Tuesday, December 23, 2014

Panettone 2014

December means panettone at Casa Travelmarx. For pictures of panettone from previous years, see Panettone 2011, Panettone 2012, and Panettone 2013. This year, our little inquisitive friend Midnight Blue Warbler (by Shane Fero) is back to help and sample the final product.

Ingredients for panettoneWorking in candied citrus, currants, and honeyThe dough risingThird rising in the paper moldsFresh out of the ovenA slice of panettone

Upper Row, Left: Ingredients for panettone. Upper Row, Right: Working in candied citrus, currants, and honey.
Middle Row, Left: The dough rising. Center Row, Right: Third rising in the paper molds.
Bottom Row, Left: Panettone ready to bake. Bottom Row, Right: A slice of panettone.

Lenin Says Merry Christmas

When I see the Lenin statue decked out for Christmas I wonder: what would he have thought if he saw it? The photo shows the Statue of Lenin in Fremont, decorated for Christmas.
Lenin Statue in Fremont Decorated for Christmas

Wednesday, December 17, 2014

Two Eyeball Creatures in Fremont

I have no idea what these are, but they are kind of cute. I spotted them escaping from a window in an alley in Fremont.
eyeballs in fremont

I realized that one of these creatures was nearby in front of the Fedex store. It looks like they are done in black marker, "marker-dancing-eyeballs".
marker-dancing-eyeballsmarker-dancing-eyeballs

SAM – Pop Departures

The exhibit Pop Departures runs from October 30, 2014 to January 11, 2015 at the Seattle Art Museum. We caught it last Saturday, along with City Dwellers. I can’t say I really liked Pop, but I liked it enough and learned a few things *. I’ve never been a fan of Pop art, for no particular reason other than it doesn’t move me – whatever that means. In this exhibit, with our knowledgeable guide Kevin, I learned more than I knew walking into the exhibit, so it was a success from that point of view. And, I dare say I liked some of the pieces.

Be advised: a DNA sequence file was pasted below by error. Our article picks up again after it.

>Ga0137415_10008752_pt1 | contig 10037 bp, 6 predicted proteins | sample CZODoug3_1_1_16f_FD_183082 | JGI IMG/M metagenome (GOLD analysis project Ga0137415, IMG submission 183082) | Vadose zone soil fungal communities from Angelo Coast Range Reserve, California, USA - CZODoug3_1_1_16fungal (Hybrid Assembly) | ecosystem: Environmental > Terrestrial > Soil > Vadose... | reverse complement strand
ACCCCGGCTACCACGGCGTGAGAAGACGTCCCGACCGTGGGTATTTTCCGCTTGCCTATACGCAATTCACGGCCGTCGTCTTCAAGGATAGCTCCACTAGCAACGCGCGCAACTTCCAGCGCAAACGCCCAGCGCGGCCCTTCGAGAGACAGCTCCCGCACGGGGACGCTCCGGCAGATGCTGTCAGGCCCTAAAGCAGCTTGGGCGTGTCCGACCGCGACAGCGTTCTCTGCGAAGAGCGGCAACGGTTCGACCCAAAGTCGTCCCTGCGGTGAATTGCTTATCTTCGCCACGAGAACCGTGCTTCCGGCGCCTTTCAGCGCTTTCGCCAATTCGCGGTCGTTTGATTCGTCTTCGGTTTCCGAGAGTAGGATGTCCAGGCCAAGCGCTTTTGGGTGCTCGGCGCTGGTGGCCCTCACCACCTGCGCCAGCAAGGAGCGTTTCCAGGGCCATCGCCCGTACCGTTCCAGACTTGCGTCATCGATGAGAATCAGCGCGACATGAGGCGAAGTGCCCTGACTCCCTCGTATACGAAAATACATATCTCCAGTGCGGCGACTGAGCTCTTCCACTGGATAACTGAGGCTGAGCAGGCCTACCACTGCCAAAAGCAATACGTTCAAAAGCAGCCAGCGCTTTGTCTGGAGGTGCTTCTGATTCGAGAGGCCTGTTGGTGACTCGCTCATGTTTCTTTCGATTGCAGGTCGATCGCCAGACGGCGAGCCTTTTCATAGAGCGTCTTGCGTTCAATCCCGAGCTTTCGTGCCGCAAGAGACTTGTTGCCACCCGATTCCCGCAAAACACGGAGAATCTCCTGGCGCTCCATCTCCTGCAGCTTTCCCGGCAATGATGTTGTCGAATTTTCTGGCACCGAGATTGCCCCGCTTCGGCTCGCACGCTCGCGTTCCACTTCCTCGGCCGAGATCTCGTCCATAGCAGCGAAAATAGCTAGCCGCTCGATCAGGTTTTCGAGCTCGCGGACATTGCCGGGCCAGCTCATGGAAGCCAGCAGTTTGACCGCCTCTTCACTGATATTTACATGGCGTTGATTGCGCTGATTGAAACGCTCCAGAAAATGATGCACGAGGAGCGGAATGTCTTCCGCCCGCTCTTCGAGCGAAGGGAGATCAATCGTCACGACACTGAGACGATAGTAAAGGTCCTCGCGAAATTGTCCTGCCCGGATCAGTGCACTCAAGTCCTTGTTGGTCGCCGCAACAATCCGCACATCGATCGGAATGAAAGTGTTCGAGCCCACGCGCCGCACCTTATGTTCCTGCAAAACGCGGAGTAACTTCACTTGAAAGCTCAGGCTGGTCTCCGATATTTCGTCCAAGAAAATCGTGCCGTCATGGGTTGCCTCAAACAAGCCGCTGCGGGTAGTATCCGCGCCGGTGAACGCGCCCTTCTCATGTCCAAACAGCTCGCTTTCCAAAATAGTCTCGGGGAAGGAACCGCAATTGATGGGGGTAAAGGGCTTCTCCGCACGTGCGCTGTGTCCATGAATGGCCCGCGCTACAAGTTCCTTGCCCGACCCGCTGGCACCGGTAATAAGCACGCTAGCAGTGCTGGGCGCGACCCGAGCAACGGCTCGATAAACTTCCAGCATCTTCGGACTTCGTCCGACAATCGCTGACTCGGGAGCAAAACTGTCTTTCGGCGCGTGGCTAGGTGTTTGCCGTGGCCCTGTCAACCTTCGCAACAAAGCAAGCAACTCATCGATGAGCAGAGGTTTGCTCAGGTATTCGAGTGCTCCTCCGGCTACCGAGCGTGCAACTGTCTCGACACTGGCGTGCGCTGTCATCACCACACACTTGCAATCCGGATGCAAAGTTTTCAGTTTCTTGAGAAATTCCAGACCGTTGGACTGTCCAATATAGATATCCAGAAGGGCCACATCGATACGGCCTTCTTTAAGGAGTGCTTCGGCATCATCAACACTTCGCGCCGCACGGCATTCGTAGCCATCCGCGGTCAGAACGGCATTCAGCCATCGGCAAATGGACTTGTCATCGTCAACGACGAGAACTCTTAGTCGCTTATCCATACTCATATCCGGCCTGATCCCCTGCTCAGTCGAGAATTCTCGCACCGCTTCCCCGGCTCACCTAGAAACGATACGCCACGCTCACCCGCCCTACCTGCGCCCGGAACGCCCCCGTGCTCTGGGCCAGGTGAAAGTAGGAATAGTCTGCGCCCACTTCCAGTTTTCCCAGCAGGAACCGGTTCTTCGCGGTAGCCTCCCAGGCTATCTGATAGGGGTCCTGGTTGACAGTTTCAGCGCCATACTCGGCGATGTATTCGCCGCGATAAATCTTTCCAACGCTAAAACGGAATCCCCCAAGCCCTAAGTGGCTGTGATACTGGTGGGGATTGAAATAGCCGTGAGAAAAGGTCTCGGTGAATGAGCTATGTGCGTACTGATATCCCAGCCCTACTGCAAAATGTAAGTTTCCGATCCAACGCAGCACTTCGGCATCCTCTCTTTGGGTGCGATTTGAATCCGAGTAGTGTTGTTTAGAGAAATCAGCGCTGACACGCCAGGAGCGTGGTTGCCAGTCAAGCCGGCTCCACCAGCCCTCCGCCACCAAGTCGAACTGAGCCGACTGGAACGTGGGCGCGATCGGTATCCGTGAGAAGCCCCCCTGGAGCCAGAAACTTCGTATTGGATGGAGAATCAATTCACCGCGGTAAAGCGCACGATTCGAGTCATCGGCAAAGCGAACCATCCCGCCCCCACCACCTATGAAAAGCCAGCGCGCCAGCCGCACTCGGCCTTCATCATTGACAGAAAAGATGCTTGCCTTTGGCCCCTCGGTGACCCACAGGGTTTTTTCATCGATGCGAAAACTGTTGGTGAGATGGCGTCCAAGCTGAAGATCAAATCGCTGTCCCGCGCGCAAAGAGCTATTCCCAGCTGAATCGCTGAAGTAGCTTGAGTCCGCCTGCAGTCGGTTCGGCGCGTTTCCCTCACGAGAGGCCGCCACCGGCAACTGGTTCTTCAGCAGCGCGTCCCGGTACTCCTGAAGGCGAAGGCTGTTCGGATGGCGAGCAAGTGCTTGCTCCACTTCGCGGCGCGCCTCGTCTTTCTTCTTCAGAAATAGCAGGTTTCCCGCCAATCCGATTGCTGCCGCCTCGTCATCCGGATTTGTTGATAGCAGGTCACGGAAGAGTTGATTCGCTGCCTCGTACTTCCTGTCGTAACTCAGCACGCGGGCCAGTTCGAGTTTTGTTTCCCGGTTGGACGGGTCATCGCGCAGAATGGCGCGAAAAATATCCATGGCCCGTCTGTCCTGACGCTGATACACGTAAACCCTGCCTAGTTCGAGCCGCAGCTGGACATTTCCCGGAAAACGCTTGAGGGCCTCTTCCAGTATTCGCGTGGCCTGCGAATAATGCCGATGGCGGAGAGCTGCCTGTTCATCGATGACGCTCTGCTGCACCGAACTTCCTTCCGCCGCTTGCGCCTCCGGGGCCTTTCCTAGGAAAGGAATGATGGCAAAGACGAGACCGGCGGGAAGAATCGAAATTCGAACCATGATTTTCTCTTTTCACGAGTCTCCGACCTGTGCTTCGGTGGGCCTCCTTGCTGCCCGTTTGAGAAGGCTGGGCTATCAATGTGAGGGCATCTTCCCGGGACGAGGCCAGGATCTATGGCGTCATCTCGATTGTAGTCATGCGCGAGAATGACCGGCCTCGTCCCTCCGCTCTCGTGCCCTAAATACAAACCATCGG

*The silly things I learned from the visit:

- Andy Warhol called Jasper Johns and Robert Rauschenberg the staple-gun queens. See, for example, the book Pop Trickster Fool

- Johns and Rasuchenberg had a romantic relationship for six years according to the Slate article Is MoMA Putting Artists Back in the Closet?

- Random, but fun quote on fame from opera singer Joyce DiDonato in a 2013 interview in the New Yorker: “You know the four phases of an opera career? ‘Who is Joyce DiDonato? Get me Joyce DiDonato! Get me someone like Joyce DiDonato! Who is Joyce DiDonato?’ ”

POP Departures Collage with bits of work by Roy Lichtenstein, Andy Warhol, and Barbara Kruger
POP Departures Collage

SAM – City Dwellers: Contemporary Art from India

The exhibit City Dwellers: Contemporary Art from India runs from August 30, 2014 to Feb 16, 2015 at the Seattle Art Museum. We took a look at it last Saturday. I admit I was struck by the intriguing image Reassurance, from the series Definitive Reincarnate, 2003/2006 by Nandini Valli Muthiah, which came in the mail weeks earlier. The photograph features the blue-skinned god Krishna looking, well, reassured. The brochure describes the series as juxtaposing “traditional Hindu iconography and mythology with contemporary urban life.”

The two sculptural pieces include the red India Shining V (Gandhi with iPod), 2008 by Debanjan Roy and the gold Scooter, 2007 by Valay Shende. The scooter is made from gold-plated disks.

Left: India Shining V (Gandhi with iPod), 2008 by Debanjan Roy and the gold Scooter, 2007 by Valay Shende
RIght: Reassurance, from the series Definitive Reincarnate, 2003/2006 by Nandini Valli Muthiah
India Shining V (Gandhi with iPod), 2008 by Debanjan Roy and the gold Scooter, 2007 by Valay ShendeReassurance, from the series Definitive Reincarnate, 2003/2006 by Nandini Valli MuthiahReassurance, from the series Definitive Reincarnate, 2003/2006 by Nandini Valli Muthiah

Friday, December 12, 2014

Pearl Jam Mural – Café Torino